wpostServer: http://css.washingtonpost.com/wpost

The Post Most: World

Our Correspondents on Twitter

WorldViews
Anchored by Melissa Bell |  Get Updates: On Twitter Twitter |  On Facebook Facebook |  RSS RSS
Posted at 01:06 PM ET, 01/26/2012

Australian PM Julia Gillard forced to flee mob at Australia Day event

Australia’s tenuous and complicated relationship with its indigenous population came to a head in Canberra on Thursday when Australian Prime Minister Julia Gillard had to flee a mob of protesting aboriginal activists, the Associated Press reported.
Australia's Prime Minister Julia Gillard, second from left, is escorted by body guards and police through a crowd of rowdy protesters. (Lukas Coch/AP)

Gillard and Opposition leader Tony Abbott were forced to wait for riot police to escort them from an Australia Day event after hundreds of supporters of the city’s Aboriginal Tent Embassy began protesting outside. Protesters banged on the windows of the restaurant, chanting “shame” and “racist,” before police reinforcements arrived and pushed them back.

Gillard and Abbott were attending an event celebrating the official national day and the commemoration of the arrival of the British to the island. For many of indigenous heritage, the day is a controversial holiday — some have even taken to calling it Invasion Day. The Tent Embassy organizes annual protests.

Protesters descended on the convoy as the pair were being escorted to their vehicles, the Associated Press reported. Gillard’s bodyguard can be seen in the below video hustling her from the scene and bundling her into a waiting car. Gillard lost a shoe in the process. The car sped away while protesters ran after it pounding the windows and hood.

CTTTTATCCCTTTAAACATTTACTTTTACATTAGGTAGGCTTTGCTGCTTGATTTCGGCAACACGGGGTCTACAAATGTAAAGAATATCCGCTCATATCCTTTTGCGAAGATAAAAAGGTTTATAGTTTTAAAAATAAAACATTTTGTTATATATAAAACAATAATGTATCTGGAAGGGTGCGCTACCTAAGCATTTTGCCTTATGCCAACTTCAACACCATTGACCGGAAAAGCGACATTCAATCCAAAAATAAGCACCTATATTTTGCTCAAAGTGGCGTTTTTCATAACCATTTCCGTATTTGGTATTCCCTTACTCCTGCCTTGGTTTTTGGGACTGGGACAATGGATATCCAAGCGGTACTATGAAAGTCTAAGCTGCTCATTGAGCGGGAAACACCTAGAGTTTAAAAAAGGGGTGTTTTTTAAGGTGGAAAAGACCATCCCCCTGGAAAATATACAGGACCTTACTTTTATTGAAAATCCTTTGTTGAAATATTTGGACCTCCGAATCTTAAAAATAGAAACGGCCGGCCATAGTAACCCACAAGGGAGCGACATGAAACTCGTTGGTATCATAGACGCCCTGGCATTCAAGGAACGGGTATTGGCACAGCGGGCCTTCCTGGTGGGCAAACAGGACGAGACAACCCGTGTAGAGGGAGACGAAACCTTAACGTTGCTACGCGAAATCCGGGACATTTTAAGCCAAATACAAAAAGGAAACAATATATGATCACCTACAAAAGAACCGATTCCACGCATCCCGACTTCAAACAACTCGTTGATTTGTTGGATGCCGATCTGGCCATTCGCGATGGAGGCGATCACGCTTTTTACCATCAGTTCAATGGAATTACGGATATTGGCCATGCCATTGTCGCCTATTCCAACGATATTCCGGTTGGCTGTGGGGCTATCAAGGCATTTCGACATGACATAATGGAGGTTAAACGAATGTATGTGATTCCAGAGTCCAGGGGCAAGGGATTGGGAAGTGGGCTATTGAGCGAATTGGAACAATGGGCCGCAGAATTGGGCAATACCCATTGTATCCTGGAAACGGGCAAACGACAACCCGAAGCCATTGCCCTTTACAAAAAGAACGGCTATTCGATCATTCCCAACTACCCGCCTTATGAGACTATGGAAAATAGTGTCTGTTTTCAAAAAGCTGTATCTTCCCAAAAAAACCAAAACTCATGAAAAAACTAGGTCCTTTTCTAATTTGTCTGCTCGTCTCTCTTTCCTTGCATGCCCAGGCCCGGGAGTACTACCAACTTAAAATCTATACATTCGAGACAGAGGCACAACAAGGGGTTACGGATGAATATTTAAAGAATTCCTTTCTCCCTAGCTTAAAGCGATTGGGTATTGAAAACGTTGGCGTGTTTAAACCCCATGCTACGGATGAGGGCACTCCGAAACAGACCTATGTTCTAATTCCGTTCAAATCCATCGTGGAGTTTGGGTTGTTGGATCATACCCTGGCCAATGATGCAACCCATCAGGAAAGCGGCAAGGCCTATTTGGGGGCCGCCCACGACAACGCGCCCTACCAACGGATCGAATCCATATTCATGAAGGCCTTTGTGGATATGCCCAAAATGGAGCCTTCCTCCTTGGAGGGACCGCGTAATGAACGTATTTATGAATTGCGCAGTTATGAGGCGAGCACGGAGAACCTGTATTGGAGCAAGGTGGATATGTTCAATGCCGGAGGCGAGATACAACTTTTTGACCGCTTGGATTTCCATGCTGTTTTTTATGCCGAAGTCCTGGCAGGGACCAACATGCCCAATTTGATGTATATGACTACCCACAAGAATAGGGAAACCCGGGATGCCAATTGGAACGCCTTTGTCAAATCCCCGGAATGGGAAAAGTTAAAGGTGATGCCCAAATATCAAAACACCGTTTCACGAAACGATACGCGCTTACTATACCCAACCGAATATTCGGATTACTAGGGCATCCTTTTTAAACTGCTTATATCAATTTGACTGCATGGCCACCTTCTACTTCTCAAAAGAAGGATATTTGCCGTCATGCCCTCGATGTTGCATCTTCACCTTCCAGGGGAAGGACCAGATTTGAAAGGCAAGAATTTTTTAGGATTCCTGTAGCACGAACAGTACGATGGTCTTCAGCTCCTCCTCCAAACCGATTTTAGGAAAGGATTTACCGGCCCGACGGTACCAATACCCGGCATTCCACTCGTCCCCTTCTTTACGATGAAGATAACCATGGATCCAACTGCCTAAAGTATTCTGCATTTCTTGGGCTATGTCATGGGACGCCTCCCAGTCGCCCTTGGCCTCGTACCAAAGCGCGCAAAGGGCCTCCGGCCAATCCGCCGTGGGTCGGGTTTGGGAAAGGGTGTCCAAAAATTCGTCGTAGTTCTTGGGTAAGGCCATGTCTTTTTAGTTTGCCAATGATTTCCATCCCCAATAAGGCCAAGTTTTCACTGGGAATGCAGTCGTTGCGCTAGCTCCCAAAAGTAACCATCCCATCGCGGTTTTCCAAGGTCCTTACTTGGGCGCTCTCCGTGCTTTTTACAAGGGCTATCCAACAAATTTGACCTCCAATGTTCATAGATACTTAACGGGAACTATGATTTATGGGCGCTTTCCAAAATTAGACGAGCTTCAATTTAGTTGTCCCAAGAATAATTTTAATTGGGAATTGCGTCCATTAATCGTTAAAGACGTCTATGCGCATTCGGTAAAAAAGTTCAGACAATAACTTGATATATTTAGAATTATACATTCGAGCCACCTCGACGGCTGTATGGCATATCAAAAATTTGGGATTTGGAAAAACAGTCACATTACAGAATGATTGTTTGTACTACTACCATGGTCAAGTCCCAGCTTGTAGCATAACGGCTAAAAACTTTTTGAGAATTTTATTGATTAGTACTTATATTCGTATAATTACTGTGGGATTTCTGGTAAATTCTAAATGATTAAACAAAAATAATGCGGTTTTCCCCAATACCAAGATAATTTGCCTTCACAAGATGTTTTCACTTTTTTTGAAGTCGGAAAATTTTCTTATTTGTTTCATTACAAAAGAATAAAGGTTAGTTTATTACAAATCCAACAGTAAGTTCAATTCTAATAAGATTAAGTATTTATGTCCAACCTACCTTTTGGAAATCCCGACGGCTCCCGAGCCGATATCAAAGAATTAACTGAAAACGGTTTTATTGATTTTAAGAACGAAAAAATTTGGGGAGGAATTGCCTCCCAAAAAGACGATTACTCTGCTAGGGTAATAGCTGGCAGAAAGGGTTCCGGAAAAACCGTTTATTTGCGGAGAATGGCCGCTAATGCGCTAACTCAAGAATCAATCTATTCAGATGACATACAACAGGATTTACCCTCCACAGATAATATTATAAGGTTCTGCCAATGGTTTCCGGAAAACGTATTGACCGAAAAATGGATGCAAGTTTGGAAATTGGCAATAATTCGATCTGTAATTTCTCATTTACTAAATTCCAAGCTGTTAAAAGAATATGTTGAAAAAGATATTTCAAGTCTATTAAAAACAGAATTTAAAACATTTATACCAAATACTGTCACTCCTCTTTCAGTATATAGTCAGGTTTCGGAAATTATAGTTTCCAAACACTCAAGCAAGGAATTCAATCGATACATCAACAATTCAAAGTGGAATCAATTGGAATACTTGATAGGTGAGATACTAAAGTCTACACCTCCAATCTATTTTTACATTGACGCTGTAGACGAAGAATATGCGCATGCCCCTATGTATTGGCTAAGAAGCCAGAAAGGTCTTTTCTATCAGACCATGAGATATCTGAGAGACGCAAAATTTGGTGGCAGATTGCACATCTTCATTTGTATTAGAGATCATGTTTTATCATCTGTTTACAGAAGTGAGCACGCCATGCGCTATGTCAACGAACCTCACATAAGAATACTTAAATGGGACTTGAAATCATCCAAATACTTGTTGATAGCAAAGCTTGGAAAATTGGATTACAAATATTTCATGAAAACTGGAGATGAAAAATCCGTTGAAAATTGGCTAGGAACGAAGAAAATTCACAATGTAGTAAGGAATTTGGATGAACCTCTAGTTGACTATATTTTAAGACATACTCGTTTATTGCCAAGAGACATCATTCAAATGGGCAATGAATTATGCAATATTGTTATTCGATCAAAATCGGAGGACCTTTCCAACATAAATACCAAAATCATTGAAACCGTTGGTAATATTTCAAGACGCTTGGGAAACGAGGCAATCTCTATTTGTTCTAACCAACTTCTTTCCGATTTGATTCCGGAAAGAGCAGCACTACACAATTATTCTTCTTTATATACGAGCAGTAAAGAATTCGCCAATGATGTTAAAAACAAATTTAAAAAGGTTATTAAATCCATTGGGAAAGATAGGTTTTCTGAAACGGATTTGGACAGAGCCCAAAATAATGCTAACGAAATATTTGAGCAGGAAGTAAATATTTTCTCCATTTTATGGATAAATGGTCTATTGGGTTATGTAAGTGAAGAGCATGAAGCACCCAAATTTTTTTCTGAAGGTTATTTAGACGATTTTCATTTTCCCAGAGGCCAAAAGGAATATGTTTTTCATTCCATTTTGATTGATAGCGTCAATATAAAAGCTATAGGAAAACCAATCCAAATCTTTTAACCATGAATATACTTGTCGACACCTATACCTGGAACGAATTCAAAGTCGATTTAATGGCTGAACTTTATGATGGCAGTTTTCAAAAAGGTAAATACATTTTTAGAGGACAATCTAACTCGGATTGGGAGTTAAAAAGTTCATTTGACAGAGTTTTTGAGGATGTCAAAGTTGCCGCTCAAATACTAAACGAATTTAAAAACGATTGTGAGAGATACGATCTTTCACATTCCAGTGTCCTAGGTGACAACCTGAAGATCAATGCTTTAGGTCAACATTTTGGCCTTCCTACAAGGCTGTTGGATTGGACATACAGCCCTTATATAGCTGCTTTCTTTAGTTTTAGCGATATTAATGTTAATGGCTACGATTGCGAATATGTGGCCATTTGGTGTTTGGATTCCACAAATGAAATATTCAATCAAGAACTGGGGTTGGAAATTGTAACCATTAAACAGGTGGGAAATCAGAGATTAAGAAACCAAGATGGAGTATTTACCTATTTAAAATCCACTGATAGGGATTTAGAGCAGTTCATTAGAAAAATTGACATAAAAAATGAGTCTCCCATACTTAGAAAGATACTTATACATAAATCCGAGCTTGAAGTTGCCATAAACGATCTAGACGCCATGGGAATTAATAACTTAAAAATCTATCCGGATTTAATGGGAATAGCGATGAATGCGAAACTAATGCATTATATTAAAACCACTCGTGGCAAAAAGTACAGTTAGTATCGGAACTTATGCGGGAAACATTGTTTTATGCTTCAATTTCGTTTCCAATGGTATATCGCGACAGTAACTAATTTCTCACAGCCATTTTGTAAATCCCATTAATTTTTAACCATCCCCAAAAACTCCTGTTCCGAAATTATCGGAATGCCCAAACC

Tensions were inflamed after Abbott suggested that the aboriginal activists “move on” on the eve of the Tent Embassy’s 40th anniversary celebration. Embassy co-founder Michael Anderson decried Abbott’s statements as racially insensitive and criticized police for overreacting, the Herald Sun reported.

Other activists condemned the protesters’ actions. Gillard later said she was made of “tough stuff” and lauded the police for their actions. She did not comment on Abbott’s statement or the Aboriginal Tent Embassy.

She may be saving her fire for one of the many political battles she and her party are facing. She recently lost her razor-thin Parliamentary majority over a broken promise to reform slot machines, and is facing an impending state election in Queensland where her Labor party is running far behind the opposition in polls. The Queensland election is seen by many as a preamble to big Labor losses in the federal elections next year, and both Gillard and former PM Kevin Rudd have already committed to campaigning for the incumbent Anna Bligh.

By Ian Saleh  |  01:06 PM ET, 01/26/2012

Tags:  World

 
Read what others are saying
     

    © 2011 The Washington Post Company